Read Acts 14:1-
Following the expulsion of Paul and Barnabus from Pisidian Antioch (Acts 13:50-
1 At Iconium Paul and Barnabas went as usual into the Jewish synagogue. There they spoke so effectively that a great number of Jews and Greeks believed.
2 But the Jews who refused to believe stirred up the other Gentiles and poisoned their minds against the brothers. 3 So Paul and Barnabas spent considerable time there, speaking boldly for the Lord, who confirmed the message of his grace by enabling them to perform signs and wonders.
Paul and Barnabus had been led to Iconium by the Holy Spirit, and it was the Lord who used their preaching to great effect (v3). Yes they met opposition, but that no longer concerned them and they ‘spent considerable time there’. As always:
4 The people of the city were divided; some sided with the Jews, others with the apostles.
The Gospel always brings division, with those who refuse to believe sometimes violently opposed to those who bring the message.
Why do you think this is?
Satan himself is diametrically opposed to the work of Jesus – he will do all he can to disrupt the Gospel.
5 There was a plot afoot among both Gentiles and Jews, together with their leaders, to ill-
This does not appear to be an attempt to hold a proper trial (which would have had to have been be a Roman one), more an inciting of a mob by the Jews – stoning was a particularly Jewish punishment.
6 But they found out about it and fled to the Lycaonian cities of Lystra and Derbe and to the surrounding country, 7 where they continued to preach the gospel.
Although around thirty miles away it was safely over the border into Lycaonia: once a separate region before Roman unification but where it still maintained its own language.
8 In Lystra there sat a man who was lame. He had been that way from birth and had never walked. 9 He listened to Paul as he was speaking. Paul looked directly at him, saw that he had faith to be healed 10 and called out, ‘Stand up on your feet!’ At that, the man jumped up and began to walk.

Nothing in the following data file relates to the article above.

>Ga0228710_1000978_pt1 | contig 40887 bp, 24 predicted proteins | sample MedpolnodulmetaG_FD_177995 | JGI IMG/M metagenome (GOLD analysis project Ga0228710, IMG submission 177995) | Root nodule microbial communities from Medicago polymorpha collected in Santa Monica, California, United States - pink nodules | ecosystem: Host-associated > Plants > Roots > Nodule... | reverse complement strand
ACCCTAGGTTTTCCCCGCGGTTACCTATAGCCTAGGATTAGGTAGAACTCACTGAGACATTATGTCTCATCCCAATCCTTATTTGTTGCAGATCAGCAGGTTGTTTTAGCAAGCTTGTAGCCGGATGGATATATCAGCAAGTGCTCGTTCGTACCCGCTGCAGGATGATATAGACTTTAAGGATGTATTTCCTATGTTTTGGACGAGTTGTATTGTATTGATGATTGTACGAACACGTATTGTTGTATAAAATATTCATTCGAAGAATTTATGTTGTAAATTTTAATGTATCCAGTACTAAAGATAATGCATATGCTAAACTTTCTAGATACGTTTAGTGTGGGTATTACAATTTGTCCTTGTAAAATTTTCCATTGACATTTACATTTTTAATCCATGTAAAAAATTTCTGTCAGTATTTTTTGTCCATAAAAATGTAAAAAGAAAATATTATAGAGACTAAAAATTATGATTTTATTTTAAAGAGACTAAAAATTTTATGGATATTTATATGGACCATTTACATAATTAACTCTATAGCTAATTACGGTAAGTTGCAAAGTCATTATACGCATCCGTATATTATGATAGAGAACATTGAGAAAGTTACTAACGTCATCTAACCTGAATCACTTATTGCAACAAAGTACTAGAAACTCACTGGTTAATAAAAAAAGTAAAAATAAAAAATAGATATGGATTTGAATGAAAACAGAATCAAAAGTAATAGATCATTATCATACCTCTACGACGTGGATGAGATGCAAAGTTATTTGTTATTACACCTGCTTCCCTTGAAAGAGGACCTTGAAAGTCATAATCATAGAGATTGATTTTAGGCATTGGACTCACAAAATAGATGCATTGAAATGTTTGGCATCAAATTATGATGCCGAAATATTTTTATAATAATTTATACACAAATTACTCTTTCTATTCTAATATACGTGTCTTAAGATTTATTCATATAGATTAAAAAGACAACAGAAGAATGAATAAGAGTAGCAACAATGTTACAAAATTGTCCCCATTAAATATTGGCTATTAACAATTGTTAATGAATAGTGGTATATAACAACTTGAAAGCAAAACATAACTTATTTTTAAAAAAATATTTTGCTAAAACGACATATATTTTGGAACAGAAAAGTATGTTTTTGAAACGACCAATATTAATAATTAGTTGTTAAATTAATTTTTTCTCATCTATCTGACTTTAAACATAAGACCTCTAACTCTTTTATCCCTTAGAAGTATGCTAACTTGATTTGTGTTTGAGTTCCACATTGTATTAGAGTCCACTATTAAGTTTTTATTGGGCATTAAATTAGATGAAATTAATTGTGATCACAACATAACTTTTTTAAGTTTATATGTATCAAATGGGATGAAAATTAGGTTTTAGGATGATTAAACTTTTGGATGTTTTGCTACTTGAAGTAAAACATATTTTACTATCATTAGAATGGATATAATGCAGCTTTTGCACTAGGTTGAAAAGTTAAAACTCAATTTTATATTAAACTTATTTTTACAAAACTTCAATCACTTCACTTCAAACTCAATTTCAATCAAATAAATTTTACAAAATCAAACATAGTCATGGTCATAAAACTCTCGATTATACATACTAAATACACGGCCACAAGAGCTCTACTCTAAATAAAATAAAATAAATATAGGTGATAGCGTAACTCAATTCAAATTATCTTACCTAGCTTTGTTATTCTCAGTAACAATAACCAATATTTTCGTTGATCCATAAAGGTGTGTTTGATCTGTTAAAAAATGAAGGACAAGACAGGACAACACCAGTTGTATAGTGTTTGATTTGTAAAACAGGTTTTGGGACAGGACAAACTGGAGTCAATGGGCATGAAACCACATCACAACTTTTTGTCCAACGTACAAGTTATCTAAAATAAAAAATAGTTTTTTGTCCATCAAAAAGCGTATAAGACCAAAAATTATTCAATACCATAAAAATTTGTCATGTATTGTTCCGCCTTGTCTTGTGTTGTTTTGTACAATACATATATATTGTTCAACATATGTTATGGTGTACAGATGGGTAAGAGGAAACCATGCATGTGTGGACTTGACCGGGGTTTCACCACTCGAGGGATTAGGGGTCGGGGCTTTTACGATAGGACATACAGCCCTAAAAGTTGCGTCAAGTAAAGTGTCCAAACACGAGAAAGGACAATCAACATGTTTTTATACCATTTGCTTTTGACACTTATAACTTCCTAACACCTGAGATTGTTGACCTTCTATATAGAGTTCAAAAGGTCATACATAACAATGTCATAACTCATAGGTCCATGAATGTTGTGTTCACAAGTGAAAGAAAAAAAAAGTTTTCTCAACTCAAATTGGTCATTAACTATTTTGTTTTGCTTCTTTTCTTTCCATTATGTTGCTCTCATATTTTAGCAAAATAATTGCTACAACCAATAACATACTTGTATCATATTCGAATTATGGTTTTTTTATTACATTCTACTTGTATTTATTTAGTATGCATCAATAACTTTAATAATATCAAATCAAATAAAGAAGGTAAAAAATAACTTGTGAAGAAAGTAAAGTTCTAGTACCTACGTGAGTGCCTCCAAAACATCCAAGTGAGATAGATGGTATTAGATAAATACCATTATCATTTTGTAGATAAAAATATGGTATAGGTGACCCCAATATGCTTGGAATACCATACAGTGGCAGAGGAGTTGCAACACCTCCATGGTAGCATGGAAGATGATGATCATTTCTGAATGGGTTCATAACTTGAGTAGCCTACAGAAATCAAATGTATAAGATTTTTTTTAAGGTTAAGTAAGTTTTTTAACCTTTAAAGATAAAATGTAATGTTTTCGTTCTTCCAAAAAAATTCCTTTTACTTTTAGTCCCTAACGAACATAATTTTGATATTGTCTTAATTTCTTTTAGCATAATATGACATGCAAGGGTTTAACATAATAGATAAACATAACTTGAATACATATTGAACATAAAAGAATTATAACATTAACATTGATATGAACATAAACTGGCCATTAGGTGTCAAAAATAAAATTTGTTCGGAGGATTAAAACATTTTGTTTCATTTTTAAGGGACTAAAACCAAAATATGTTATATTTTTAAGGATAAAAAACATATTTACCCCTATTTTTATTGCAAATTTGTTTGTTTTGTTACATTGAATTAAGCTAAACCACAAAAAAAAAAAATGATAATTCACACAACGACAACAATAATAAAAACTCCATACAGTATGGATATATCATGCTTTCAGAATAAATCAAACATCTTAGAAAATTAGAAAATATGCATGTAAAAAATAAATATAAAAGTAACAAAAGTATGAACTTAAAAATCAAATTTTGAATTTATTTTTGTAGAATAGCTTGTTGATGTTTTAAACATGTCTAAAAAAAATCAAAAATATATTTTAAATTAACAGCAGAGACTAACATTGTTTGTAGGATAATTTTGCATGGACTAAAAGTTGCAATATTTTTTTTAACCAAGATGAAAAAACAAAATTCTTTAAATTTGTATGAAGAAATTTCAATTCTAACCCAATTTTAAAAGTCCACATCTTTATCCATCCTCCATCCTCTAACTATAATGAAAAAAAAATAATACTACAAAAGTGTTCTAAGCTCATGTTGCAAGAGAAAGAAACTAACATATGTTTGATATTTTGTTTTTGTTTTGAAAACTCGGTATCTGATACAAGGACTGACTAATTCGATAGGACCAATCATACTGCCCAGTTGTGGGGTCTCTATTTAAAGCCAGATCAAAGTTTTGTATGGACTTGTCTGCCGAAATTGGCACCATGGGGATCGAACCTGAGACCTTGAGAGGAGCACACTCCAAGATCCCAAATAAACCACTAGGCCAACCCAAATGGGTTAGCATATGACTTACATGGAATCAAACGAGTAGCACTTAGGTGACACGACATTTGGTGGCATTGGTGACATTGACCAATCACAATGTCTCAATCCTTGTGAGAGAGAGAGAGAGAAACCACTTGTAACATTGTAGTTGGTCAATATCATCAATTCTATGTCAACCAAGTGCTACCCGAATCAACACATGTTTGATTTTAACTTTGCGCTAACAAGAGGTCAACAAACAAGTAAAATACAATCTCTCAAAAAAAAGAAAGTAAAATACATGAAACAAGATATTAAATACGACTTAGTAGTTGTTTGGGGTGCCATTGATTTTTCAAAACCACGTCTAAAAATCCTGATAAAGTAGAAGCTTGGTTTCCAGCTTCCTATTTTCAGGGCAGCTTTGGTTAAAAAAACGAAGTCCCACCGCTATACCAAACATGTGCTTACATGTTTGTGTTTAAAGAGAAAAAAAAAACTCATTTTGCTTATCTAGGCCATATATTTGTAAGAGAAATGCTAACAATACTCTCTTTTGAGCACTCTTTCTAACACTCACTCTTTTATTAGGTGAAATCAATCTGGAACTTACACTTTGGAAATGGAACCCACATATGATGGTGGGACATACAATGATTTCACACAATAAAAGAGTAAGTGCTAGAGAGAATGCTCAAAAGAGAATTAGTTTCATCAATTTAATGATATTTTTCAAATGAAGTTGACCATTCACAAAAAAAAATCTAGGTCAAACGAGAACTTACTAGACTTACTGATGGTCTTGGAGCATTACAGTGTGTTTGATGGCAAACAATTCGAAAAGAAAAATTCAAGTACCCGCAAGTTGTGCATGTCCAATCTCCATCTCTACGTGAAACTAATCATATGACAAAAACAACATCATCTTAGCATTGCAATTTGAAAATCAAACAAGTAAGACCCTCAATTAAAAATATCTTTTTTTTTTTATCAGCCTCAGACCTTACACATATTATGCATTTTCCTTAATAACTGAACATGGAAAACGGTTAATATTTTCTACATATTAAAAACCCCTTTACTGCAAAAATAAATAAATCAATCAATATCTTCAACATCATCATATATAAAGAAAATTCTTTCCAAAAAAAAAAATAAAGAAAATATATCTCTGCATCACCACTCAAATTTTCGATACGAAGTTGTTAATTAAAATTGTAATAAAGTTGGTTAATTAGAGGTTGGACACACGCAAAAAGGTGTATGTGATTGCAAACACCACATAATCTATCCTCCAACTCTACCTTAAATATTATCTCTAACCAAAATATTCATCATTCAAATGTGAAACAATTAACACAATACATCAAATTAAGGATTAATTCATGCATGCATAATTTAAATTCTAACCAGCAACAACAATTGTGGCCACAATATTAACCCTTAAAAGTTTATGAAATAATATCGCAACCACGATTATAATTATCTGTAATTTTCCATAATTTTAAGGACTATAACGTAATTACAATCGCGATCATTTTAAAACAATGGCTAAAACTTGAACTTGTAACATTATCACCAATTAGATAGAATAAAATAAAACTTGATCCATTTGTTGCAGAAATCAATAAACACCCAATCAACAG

Faith is a two-
11 When the crowd saw what Paul had done, they shouted in the Lycaonian language, ‘The gods have come down to us in human form!’ 12 Barnabas they called Zeus, and Paul they called Hermes because he was the chief speaker. 13 The priest of Zeus, whose temple was just outside the city, brought bulls and wreaths to the city gates because he and the crowd wanted to offer sacrifices to them.
There was no mention of preaching in a Synagogue; perhaps for the first time they spoke directly to gentiles, and the open area just inside a city’s gate was traditionally a recognised meeting place. But it was not initially their words that had the greatest effect. If they could work miracles, they must be gods.
Paul and Barnabus would have been ignorant of what was intended, not understanding what they were shouting (v11).
14 But when the apostles Barnabas and Paul heard of this, they tore their clothes and rushed out into the crowd, shouting: 15 ‘Friends, why are you doing this? We too are only human, like you. We are bringing you good news, telling you to turn from these worthless things to the living God, who made the heavens and the earth and the sea and everything in them. 16 In the past, he let all nations go their own way. 17 Yet he has not left himself without testimony: he has shown kindness by giving you rain from heaven and crops in their seasons; he provides you with plenty of food and fills your hearts with joy.’ 18 Even with these words, they had difficulty keeping the crowd from sacrificing to them.
But crowds can be very fickle. Thinking back to the Easter story, how soon did the crowds that shouted ‘hosanna’, then shout ‘crucify him’?
Here the crowds were already worked up into a kind of frenzy. It appeared that the people were upset that these miracle-
Now, just like Saul travelling to Damascus, some Jews from Antioch (13:50) and Iconium (14:5) were still intent on getting rid of Paul and Barnabus, and they had set out to find them. It seems they had arrived at the city gate in the middle of the uproar.
19 Then some Jews came from Antioch and Iconium and won the crowd over. They stoned Paul and dragged him outside the city, thinking he was dead.
Look at 2 Timothy 3:10-